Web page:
Feedback loops become much faster when changes get integrated daily. Bugs rarely compound since they’re detected rapidly. Issues get swarmed and resolved promptly before things snowball, at least in theory.
Deployment velocity accelerates dramatically thanks to the main branch containing releasable code at any time. No more scrambling to stabilize branches before each release.
Plus, adopting trunk-based development can supercharge continuous delivery, making life easier for everyone. Instead of relying on your team to pull off risky big-bang merges and upgrades, have developers merge smaller changes several times daily. This gives your deployment tools a nice smooth flow of improvements to work with.
Choosing Between Trunk-based and Gitflow: What’s Best For You?
First, ask yourself — how complex are the features you’re building? If tackling major, multi-layered initiatives, having isolated branches with Gitflow may make more sense. It stops tangled code and helps big teams coordinate. But if you mostly release smaller enhancements, a trunk-based approach will remove the unnecessary overhead.
Also, think through your releases. For platforms with multiple active versions out in the wild, Gitflow keeps different change streams separated better. But on simpler systems with fewer long-term branches, trunk-based means improvements reach users faster without branch barricades.
Finally, consider your team and culture. Gitflow’s cautious flow assures quality but slows speed. Less disciplined squads find safety in restricting main branch changes.
While weighing all that — complexity, releases, culture — keep your goals for velocity, quality, and support in mind. Balance stability, speed, and maintenance when picking isolated or integrated development. And know that there’s no exact formula that works for everyone. Even expert organizations evolved their approaches over time.
Making Trunk-based Development Work
Shifting to trunk-based development initially feels uncomfortable, like trying on a new pair of shoes.
The first thing to change is working in small chunks instead of big, complex feature branches. It’s less risky that way.
Second, you should review each other’s code changes diligently — fresh eyes will catch things you can’t see in your work. But, reviewing small chunks of code and implementing small changes is much easier than reviewing massive pull requests accumulated over weeks. Especially if you use linting tools to enforce code style.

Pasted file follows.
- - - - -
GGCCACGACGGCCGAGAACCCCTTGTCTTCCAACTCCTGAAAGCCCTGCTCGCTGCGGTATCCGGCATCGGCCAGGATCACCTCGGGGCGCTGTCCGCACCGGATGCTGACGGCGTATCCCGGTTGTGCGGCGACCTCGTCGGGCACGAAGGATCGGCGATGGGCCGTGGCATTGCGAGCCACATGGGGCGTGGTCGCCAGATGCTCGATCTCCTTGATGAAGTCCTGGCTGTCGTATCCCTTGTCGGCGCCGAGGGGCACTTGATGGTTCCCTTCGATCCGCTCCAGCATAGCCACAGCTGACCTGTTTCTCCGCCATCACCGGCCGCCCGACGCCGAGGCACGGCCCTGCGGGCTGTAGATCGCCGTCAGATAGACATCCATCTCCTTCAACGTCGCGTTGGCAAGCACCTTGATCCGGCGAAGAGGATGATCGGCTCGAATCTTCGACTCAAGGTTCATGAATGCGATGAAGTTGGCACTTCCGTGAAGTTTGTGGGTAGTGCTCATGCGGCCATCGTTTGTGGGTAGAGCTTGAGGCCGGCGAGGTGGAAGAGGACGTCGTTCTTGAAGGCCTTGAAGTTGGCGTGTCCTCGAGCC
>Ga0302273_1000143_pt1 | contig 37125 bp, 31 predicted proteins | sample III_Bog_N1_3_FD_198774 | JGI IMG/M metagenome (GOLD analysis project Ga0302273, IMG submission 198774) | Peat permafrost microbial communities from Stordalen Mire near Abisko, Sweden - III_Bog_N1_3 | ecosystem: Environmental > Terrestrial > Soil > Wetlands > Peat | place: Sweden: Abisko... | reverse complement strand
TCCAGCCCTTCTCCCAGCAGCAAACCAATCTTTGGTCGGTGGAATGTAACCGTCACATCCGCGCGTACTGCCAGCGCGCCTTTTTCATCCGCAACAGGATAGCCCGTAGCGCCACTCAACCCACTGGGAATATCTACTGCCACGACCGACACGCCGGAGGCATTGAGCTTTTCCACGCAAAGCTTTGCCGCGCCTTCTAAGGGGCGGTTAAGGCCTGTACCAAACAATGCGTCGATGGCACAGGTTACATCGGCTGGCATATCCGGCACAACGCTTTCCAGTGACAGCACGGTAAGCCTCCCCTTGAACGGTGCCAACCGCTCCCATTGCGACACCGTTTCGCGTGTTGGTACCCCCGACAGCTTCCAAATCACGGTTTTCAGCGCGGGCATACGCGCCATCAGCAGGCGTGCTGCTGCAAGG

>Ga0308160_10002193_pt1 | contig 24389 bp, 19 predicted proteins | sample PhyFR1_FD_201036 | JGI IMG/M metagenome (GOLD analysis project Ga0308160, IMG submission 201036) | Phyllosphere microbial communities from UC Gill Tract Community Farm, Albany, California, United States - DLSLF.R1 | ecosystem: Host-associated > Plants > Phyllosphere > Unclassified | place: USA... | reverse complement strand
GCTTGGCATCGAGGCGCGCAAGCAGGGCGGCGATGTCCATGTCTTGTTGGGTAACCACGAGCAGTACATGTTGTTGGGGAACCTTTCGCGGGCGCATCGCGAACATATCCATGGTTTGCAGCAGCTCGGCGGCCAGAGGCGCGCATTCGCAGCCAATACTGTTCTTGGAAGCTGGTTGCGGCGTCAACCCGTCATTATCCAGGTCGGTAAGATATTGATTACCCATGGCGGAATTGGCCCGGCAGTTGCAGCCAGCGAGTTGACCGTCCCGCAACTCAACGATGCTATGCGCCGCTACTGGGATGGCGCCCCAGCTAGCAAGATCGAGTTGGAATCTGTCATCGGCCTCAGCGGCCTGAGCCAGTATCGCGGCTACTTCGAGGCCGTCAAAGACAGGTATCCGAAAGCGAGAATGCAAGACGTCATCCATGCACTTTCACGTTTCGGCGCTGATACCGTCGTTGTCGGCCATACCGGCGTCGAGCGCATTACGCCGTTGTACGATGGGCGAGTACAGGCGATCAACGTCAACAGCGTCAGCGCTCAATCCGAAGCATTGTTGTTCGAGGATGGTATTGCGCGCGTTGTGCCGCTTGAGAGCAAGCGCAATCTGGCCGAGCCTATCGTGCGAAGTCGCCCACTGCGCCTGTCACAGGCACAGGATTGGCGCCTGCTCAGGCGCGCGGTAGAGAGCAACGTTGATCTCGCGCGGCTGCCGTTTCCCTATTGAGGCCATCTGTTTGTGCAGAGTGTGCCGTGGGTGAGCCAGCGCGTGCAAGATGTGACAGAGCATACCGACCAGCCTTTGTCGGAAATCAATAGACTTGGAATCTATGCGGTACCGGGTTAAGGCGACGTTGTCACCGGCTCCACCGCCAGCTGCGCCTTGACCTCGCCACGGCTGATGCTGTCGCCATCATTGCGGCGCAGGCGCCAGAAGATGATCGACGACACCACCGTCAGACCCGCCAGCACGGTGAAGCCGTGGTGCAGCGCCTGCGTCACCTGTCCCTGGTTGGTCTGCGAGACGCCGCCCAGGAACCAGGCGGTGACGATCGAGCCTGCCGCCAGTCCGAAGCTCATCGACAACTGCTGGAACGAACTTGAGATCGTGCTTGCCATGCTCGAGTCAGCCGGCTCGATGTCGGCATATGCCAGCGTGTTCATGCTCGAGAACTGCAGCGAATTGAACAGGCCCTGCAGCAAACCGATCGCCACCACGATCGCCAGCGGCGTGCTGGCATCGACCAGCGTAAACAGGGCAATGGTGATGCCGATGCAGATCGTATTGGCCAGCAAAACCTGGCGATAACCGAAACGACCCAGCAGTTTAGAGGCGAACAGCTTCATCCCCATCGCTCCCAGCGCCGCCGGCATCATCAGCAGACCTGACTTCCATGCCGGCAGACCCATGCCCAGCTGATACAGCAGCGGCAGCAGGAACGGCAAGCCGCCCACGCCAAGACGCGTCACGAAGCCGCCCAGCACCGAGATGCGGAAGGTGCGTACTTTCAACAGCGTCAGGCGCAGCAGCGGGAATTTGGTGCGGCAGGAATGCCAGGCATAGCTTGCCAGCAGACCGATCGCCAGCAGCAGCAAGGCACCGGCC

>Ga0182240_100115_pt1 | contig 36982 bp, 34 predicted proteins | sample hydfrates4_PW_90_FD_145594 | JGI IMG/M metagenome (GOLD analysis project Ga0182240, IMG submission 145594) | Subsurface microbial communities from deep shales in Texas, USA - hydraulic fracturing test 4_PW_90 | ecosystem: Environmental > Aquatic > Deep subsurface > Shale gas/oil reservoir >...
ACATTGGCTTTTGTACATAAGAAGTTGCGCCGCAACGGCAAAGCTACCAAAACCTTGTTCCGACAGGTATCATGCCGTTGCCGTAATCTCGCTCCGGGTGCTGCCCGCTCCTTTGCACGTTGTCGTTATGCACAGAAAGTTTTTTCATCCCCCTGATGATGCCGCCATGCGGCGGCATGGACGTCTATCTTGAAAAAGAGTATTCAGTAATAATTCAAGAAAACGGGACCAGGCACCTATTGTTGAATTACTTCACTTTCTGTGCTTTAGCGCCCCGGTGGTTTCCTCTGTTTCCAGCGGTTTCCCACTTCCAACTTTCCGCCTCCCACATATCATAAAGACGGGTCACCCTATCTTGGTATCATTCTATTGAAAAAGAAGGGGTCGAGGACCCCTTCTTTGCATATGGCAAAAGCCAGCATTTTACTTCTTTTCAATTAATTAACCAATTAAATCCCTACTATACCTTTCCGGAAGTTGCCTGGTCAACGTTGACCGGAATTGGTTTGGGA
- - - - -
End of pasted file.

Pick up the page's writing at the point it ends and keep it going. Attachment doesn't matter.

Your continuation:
Third, your engineers need to get into the groove of merging work to the main branch daily rather than waiting to batch it up. This avoids the dreaded code reviews and merge hell down the road. This requires a whole new habit — making sure the new code doesn’t break what came before. Keeping things backward compatible is key.
Oh, and lean heavily on test automation if you don’t do that yet. Without extensive automated tests in place, it’s impossible to pick up the pace because it’s impossible to do manual regression tests daily on a decently complex system.
Our Path To Continous Integration
For years, continuous delivery and integration for me were about running the automated tests on GitHub Actions and deploying the update in an automated way. Now, I finally realize that it’s much more than that.
Trunk-based development, loosely-coupled architecture, automated testing, sub-teams, and, as a result, continuous delivery and integration are the key parts of the software development process for a mid-sized team.
These approaches make little sense when you have a small team during the startup phase, but you painfully need them as you grow.
Many engineering management books talk a lot about the end result, but the evolving processes are rarely covered.
Our team has a lot to learn. We are yet to try out the true trunk-based approach. It has two key prerequisites we don’t have yet — decent automated test coverage replacing manual testing and loosely coupled microservices architecture.
There’s a lot to figure out. For example, I want to know how splitting work into small batches works for features beyond adding a button. Maybe loosely coupled architecture is the answer here. When you have a monolith, you build features spanning many system parts. In contrast, when everything is split into separate branches, engineers can work on parts of the system in parallel as long as they maintain backward compatibility.
Originally published on Medium.com